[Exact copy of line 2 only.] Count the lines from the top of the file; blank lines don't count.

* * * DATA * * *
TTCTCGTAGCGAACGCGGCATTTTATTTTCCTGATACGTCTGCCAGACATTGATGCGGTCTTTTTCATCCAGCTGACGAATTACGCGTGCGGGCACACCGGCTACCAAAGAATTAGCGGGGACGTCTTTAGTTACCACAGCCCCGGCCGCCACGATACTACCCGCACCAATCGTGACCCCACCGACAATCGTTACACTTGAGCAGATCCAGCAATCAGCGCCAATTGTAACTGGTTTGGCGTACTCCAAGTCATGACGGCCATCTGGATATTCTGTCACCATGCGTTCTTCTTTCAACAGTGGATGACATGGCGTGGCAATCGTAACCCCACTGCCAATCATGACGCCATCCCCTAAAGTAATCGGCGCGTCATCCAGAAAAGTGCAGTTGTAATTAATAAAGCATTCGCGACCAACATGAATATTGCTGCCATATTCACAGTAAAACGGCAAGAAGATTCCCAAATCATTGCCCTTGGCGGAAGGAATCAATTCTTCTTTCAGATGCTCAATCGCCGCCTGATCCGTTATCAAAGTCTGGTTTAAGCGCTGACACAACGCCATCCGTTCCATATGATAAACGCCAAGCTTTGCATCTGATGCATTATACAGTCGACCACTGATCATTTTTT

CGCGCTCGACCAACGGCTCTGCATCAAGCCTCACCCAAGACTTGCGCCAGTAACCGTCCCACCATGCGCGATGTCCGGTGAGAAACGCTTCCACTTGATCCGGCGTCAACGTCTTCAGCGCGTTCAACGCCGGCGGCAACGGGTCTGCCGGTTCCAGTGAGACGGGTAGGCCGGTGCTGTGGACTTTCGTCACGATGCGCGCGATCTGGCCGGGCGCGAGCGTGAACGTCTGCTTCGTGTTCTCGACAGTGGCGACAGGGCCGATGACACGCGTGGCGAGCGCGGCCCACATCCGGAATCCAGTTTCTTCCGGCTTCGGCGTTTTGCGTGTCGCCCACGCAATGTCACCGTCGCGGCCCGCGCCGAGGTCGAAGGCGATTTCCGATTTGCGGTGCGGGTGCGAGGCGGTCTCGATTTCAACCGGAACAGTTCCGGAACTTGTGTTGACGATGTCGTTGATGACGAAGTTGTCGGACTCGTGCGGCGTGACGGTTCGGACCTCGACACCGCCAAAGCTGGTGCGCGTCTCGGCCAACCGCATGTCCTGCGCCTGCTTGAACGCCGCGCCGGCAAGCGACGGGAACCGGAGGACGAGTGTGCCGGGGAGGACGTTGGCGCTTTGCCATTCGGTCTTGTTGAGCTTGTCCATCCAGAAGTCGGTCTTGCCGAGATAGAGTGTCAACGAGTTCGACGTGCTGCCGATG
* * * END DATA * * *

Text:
CGCGCTCGACCAACGGCTCTGCATCAAGCCTCACCCAAGACTTGCGCCAGTAACCGTCCCACCATGCGCGATGTCCGGTGAGAAACGCTTCCACTTGATCCGGCGTCAACGTCTTCAGCGCGTTCAACGCCGGCGGCAACGGGTCTGCCGGTTCCAGTGAGACGGGTAGGCCGGTGCTGTGGACTTTCGTCACGATGCGCGCGATCTGGCCGGGCGCGAGCGTGAACGTCTGCTTCGTGTTCTCGACAGTGGCGACAGGGCCGATGACACGCGTGGCGAGCGCGGCCCACATCCGGAATCCAGTTTCTTCCGGCTTCGGCGTTTTGCGTGTCGCCCACGCAATGTCACCGTCGCGGCCCGCGCCGAGGTCGAAGGCGATTTCCGATTTGCGGTGCGGGTGCGAGGCGGTCTCGATTTCAACCGGAACAGTTCCGGAACTTGTGTTGACGATGTCGTTGATGACGAAGTTGTCGGACTCGTGCGGCGTGACGGTTCGGACCTCGACACCGCCAAAGCTGGTGCGCGTCTCGGCCAACCGCATGTCCTGCGCCTGCTTGAACGCCGCGCCGGCAAGCGACGGGAACCGGAGGACGAGTGTGCCGGGGAGGACGTTGGCGCTTTGCCATTCGGTCTTGTTGAGCTTGTCCATCCAGAAGTCGGTCTTGCCGAGATAGAGTGTCAACGAGTTCGACGTGCTGCCGATG